kids who have been through trauma. they're coming through central america. they'll have a lot of noneducational needs. they need counseling, social services, mental health services. and number one country of origin, the u.n. ranks honduras as having the worst public education system. they have to assimilate with regular fifth and fourth graders in houston. it's going to be tough. >> it's tough. look at the numbers one again. they are bracing for about 2,000 said we don't know the educational background of the students. if they've been to school. the language and operational issues that could arise from this and the cost involved. what are some of the main concerns? when we don't know what language they are speaking until they come here from the different countries and whatnot, what dialects and grade level, how much education. it puts the school district? a tail spin to try to figure out
how do we, you know, get to the students and provide an education? >> right. for so many of the states it's basically uncharted territory. to be honest, many of the students and kids are ill literate in spanish. one state that is receiving the most kids, texas, they have a history of assimilating waves of migrant children. they did so in the 1970 with many southeast asian children and refugee from somalia and sudan. they took a lot of children that were part of the displaced families from katrina. the school districts in texas have some idea how to cope with a surge of children. but the challenge there's so many unknowns about this pep. i think it's important to remember it's not just federal law that said the children are entitled to education. it goes back to a supreme court case in 1982 which set the standard that said basically all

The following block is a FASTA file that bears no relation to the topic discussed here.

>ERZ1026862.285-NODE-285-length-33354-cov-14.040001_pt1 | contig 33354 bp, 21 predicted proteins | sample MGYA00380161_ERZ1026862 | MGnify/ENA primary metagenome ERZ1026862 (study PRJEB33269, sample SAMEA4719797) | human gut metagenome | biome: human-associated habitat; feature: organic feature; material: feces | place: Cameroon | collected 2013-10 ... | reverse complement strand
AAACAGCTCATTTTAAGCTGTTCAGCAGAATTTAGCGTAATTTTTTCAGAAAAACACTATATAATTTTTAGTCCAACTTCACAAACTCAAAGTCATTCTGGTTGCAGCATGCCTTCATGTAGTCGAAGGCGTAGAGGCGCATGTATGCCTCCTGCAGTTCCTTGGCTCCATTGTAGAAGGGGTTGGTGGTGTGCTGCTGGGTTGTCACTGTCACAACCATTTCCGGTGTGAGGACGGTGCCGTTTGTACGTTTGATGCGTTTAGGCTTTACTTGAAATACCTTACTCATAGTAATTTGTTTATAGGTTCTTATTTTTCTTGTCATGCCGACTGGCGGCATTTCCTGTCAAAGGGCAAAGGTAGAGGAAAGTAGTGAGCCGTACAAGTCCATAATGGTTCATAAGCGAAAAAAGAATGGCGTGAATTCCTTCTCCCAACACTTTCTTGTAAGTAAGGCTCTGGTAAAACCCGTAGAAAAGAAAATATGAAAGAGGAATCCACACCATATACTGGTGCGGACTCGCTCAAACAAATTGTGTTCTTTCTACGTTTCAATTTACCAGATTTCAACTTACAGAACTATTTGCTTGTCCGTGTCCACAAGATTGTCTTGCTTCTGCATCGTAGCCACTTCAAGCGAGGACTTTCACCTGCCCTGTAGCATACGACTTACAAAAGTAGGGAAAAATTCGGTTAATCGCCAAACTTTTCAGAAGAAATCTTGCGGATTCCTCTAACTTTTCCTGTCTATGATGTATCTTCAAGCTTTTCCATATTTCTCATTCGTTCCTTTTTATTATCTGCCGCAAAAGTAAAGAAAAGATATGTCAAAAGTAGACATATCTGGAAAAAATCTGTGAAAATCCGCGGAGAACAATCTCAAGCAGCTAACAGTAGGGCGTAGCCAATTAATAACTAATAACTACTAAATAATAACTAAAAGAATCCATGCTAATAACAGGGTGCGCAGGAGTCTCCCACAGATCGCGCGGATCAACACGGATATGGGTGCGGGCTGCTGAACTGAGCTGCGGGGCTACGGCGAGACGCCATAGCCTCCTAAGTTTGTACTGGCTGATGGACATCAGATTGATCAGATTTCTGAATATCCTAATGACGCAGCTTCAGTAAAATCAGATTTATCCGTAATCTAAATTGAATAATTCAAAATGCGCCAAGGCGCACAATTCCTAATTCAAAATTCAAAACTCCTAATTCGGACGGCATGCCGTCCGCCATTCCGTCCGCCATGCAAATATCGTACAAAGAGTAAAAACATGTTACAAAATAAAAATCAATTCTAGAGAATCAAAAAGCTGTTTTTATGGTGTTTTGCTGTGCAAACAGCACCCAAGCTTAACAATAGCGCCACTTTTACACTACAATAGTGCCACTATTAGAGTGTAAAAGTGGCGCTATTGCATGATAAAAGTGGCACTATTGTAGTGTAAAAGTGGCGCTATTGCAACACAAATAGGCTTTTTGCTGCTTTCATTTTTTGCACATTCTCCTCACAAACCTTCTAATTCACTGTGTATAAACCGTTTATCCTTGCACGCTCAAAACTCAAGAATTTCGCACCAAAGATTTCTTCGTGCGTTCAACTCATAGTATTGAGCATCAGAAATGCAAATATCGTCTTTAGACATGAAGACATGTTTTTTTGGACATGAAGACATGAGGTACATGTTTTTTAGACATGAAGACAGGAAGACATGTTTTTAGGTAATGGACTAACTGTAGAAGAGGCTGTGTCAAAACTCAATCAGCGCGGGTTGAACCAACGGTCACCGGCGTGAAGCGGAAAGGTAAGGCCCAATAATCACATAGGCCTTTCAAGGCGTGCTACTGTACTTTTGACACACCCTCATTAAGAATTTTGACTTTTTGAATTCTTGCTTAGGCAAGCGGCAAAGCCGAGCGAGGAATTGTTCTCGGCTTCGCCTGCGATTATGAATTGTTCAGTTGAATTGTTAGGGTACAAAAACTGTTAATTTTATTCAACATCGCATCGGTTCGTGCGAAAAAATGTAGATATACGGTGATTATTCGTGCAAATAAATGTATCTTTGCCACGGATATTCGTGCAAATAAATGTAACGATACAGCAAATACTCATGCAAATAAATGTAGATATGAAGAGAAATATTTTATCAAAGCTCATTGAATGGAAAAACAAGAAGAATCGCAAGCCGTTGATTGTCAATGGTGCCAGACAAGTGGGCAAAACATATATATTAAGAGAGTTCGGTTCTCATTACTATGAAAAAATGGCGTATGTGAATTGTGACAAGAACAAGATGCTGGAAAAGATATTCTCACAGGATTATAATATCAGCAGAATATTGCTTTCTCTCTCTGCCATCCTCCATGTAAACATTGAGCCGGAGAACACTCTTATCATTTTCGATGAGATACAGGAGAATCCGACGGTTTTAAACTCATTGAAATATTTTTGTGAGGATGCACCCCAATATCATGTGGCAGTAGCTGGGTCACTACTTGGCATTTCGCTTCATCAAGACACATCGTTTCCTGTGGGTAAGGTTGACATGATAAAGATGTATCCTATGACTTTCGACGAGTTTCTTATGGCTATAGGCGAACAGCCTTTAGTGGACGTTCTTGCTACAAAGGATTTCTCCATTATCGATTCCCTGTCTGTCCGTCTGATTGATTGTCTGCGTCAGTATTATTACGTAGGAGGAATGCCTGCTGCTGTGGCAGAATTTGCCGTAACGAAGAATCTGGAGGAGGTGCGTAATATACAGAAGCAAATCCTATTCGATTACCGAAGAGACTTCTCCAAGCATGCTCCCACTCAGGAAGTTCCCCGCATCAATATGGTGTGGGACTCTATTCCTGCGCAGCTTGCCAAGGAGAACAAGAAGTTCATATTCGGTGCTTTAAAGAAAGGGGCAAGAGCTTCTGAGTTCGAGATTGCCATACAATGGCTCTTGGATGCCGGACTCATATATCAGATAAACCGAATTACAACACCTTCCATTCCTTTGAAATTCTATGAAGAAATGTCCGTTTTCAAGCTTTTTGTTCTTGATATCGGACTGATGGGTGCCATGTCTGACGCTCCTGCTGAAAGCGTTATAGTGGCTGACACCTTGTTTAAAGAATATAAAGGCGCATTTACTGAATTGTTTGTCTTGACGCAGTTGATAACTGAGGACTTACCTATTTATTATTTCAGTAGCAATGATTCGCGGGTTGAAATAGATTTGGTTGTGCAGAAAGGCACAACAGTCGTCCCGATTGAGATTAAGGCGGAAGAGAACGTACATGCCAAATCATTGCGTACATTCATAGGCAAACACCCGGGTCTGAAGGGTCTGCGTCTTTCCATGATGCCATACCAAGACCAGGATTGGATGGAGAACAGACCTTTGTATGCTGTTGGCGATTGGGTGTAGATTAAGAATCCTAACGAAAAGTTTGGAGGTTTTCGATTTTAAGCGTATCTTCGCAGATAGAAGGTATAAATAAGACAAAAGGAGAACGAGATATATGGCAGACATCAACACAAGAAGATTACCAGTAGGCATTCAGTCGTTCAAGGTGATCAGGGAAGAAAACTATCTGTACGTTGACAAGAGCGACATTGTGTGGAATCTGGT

children of the united states regardless of your immigration status, you are entitled a public education. in fact, you live in this speci district. >> really? >> it's going to be a lot of unchartered territory for a lot of these schools. >> and students. coming up, texas could begin allowing alcohol sales at gun shows? do you think they should? it's our news nation gut check. thlook what i got.p. oh my froot loops! [sniffs] let's do this? get up! get up! get up! get up! loop me! bring back the awesome... yeah! yeah! yeah! with the great taste of kellogg's froot loops. follow your nose!